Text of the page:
Ferdinand Marcos Jr is set to become President of the Philippines and Sara Duterte, the daughter of the current President, Rodrigo Duterte, is set to become Vice President.
Foreign investors are expected to resort to a wait-and-see approach since the President-elect has not made his economic policies clear. The immediate challenges facing Marcos Jr include the Philippines’ high budget deficit, income inequality, and balancing relations between the US and China. Putting the colorful family legacy aside, a question on everybody’s minds is whether Marcos Jr will continue some of Duterte’s flagship economic programs, such as infrastructure spending under the Build, Build, Build program.
On May 9, 2022, Filipinos went to the polls to choose their next president and vice president in what has been touted as the most significant election in the country’s history. Unofficial results show that Ferdinand ‘Bongbong’ Marcos Jr, son of former strongman President Ferdinand Marcos Sr, captured 31 million votes, double that of his closest rival, the current Vice President Leni Robredo who had some 14 million votes. Some 67.5 million were eligible to vote in this year’s elections.
Foreign investors are expected to resort to a wait-and-see approach, particularly since the President-elect has not made his economic policies clear. What is clear is that the new President will inherit a country with immediate and long-standing challenges, which include an economy battered by the pandemic, a record national debt of PHP 11.7 trillion (US$232 billion), deep poverty, and increasing inequality.
President Ferdinand Marcos Sr was elected in 1965 before declaring martial law in 1972 to suppress the threat of a communist takeover and civil strife following a series of bombings in Manila. Though it was formally lifted in 1981, the powers granted under martial law continued to be granted to the President for the duration of his presidency. Allegations of human rights abuses and mass corruption led to a People Power Revolution in 1986, which removed him from power. He and his family fled to Hawaii where hundreds of criminal and civil cases were filed against him and his family as they were accused of amassing a fortune worth about US$10 billion through ill-gotten gains.
Under his presidency, the Philippines saw a growth rate rise, peaking at nine percent in 1973 and 1976. He pursued an aggressive infrastructure program, funded by foreign debt that would lead to an inflationary crisis in the latter years of his presidency. The economy contracted by as much as 7.3 percent in 1984 and 1985. External debt ballooned from US$599 million at the start of his presidency to over US$28.3 billion when he fled into exile — amounting to 80 percent of the GDP.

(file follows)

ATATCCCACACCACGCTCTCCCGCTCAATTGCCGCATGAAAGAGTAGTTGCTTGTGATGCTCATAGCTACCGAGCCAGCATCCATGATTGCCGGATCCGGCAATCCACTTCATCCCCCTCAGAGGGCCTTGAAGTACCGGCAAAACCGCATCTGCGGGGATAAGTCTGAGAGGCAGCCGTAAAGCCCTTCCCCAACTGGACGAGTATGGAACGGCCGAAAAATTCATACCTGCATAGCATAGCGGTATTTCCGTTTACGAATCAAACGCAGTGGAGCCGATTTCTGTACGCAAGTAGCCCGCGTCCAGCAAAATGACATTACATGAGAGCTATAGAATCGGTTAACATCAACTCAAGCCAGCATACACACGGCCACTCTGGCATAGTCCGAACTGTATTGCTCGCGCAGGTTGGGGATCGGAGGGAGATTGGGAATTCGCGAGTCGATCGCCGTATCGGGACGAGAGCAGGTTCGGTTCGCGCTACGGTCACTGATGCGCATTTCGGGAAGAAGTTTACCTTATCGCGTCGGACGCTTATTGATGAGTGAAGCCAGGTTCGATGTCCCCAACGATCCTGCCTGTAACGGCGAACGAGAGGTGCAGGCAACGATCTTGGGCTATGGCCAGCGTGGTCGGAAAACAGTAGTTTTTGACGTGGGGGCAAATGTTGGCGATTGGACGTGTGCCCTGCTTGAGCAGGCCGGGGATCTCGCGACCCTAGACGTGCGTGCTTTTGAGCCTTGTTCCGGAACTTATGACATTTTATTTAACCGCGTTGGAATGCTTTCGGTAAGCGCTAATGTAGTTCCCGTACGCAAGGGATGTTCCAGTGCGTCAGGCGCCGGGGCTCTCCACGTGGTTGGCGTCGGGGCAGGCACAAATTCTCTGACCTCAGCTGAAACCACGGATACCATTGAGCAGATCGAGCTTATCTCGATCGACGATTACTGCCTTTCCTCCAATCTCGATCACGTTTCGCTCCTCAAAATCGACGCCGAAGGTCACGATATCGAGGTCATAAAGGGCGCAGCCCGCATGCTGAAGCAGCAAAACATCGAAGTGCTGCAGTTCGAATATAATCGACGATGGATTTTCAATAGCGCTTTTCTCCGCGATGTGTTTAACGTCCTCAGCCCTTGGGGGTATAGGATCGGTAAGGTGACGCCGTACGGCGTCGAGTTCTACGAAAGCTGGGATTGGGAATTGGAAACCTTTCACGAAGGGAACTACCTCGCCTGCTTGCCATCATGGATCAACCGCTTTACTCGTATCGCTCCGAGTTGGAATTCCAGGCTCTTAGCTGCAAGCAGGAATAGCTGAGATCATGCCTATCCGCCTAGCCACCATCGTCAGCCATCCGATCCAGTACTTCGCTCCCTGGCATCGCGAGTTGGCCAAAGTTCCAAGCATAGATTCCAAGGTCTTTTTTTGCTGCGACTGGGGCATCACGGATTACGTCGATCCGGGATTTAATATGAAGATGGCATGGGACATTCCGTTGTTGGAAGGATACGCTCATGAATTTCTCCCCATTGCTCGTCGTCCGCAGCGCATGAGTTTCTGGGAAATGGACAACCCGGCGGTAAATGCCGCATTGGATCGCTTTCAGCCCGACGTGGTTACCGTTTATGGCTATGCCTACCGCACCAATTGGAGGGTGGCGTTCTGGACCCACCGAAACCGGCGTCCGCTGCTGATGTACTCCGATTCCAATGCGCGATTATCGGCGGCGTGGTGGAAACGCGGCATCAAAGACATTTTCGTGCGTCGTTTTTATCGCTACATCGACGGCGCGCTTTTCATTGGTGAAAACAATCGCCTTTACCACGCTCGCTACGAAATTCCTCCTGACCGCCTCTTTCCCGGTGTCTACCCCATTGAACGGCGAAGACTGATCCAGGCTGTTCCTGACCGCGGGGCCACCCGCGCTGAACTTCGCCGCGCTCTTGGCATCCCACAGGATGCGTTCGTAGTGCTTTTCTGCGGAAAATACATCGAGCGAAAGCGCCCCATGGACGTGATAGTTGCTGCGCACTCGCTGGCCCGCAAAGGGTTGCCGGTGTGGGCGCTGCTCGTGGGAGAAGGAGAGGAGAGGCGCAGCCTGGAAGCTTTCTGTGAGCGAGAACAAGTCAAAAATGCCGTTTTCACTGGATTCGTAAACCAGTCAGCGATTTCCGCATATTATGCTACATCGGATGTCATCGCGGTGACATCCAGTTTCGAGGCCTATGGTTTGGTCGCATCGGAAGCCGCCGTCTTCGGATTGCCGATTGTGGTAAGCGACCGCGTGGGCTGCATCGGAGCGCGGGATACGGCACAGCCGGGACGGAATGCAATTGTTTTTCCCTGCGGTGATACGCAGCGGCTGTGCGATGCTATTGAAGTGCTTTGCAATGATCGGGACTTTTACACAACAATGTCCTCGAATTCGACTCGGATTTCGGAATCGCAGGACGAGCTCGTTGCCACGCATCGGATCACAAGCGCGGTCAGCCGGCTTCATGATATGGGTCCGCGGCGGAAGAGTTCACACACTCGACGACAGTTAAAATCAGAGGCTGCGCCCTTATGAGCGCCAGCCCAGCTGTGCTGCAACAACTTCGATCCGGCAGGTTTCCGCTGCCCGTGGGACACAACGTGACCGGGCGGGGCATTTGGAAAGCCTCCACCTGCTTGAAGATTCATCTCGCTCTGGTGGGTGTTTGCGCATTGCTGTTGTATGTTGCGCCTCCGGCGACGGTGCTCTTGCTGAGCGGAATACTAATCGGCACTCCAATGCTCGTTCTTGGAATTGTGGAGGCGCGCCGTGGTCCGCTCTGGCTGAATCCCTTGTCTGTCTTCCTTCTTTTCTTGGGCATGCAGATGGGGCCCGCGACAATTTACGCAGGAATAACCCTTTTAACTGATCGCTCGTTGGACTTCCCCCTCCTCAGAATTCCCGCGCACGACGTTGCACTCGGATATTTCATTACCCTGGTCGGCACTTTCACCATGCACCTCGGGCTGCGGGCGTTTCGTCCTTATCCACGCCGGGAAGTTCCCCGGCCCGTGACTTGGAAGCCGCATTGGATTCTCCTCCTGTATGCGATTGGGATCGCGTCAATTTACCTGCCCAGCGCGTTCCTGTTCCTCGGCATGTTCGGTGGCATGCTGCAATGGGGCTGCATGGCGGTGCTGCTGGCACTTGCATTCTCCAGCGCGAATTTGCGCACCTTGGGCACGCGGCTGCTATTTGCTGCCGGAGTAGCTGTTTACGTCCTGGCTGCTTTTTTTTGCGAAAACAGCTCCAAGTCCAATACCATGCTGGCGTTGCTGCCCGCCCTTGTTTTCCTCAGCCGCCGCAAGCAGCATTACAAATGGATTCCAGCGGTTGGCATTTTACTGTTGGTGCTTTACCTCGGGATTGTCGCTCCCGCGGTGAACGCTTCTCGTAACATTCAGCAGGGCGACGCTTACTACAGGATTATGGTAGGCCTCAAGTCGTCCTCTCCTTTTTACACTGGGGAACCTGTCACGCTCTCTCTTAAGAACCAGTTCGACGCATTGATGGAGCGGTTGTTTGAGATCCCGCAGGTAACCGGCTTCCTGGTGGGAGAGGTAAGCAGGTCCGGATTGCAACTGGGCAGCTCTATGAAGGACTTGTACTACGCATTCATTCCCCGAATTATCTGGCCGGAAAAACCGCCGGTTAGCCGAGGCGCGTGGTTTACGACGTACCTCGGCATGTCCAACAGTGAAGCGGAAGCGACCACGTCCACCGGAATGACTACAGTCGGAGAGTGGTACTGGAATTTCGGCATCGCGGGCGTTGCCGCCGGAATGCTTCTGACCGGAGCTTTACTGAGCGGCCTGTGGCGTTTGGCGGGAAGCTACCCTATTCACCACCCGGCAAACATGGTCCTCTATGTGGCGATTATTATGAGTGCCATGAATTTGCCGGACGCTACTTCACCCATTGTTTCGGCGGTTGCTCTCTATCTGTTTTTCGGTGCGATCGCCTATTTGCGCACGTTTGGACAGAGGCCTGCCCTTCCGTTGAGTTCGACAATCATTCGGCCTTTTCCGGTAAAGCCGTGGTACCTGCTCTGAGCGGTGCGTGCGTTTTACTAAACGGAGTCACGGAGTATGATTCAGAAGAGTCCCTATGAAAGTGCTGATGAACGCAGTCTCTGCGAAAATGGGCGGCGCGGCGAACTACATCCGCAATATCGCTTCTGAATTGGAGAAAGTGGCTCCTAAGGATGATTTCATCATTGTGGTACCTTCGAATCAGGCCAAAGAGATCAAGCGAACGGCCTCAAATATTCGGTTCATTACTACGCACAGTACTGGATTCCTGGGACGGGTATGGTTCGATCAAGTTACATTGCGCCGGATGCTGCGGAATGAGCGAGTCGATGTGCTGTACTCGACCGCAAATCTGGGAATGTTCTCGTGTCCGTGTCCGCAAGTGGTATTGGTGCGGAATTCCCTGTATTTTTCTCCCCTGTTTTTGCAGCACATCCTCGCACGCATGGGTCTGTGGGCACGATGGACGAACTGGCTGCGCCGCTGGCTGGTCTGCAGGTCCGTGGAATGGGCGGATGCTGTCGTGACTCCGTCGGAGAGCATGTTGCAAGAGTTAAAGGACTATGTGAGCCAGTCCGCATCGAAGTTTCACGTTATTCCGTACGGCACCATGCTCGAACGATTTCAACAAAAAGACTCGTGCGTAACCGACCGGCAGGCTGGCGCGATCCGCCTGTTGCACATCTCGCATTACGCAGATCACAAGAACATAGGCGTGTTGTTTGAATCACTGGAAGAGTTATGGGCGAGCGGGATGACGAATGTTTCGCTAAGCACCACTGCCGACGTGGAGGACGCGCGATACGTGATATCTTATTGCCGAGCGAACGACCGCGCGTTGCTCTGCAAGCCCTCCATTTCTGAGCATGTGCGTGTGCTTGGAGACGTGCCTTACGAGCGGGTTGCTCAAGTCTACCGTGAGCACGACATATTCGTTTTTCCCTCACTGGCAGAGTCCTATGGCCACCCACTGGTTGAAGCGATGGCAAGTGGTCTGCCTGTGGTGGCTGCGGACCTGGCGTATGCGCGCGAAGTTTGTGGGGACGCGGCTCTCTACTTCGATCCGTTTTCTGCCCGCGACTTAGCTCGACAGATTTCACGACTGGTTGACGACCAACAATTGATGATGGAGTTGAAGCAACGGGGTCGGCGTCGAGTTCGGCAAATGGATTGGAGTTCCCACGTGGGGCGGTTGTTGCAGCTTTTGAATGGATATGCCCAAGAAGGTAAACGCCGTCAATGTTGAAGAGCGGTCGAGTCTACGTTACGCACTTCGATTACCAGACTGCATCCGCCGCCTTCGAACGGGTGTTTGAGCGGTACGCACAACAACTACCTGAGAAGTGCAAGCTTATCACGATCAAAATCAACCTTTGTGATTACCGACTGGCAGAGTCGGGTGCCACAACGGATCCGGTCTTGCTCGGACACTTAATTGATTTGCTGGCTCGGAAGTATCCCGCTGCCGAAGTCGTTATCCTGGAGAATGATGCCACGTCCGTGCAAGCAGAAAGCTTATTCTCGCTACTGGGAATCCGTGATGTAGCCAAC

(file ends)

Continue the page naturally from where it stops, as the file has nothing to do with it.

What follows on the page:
Ferdinand Marcos Sr died in Hawaii on September 28, 1989.
Bongbong Marcos was elected as Vice Governor of Ilocos Norte province in 1980, a stronghold of the Marcos family. He became Governor of the province in 1983, before the revolution, taking over from his aunt who had held power for over a decade. Upon the family’s return to the Philippines, Bongbong was elected to the House of Representatives in 1992, from where he began his decades-long effort to attain the presidency. He suffered a setback in 2016 when his Vice-Presidential bid came up short to the current Vice President Leni Robredo.
Bongbong Marcos filed a protest to the country’s Supreme Court to contest the results. The Supreme Court dismissed his protest.
The Marcos campaign has offered little in terms of policies on how to tackle the myriad of problems in the Philippines. The benchmark Philippine index dropped amid a selloff as investors wait for Marcos Jr’s economic plans. The selloff erased as much as US$9.3 billion on May 10, 2022. The Marcos Jr campaign has focused on the theme of ‘unity’. Bongbong snubbed invitations to partake in pre-election debates, and rarely gave interviews; even his campaign website contains no clear overview of any policy pledges.
This article was first published by AseanBriefing which is produced by Dezan Shira & Associates. The firm assists foreign investors throughout Asia from offices across the world, including in in China, Hong Kong, Vietnam, Singapore, India, and Russia. Readers may write to [email protected]
About the author
ASEAN Briefing features business news, regulatory updates and extensive data on ASEAN free trade, double tax agreements and foreign direct investment laws in the region. Covering all ASEAN members (Brunei, Cambodia, Indonesia, Laos, Malaysia, Myanmar, Philippines, Singapore, Thailand and Vietnam)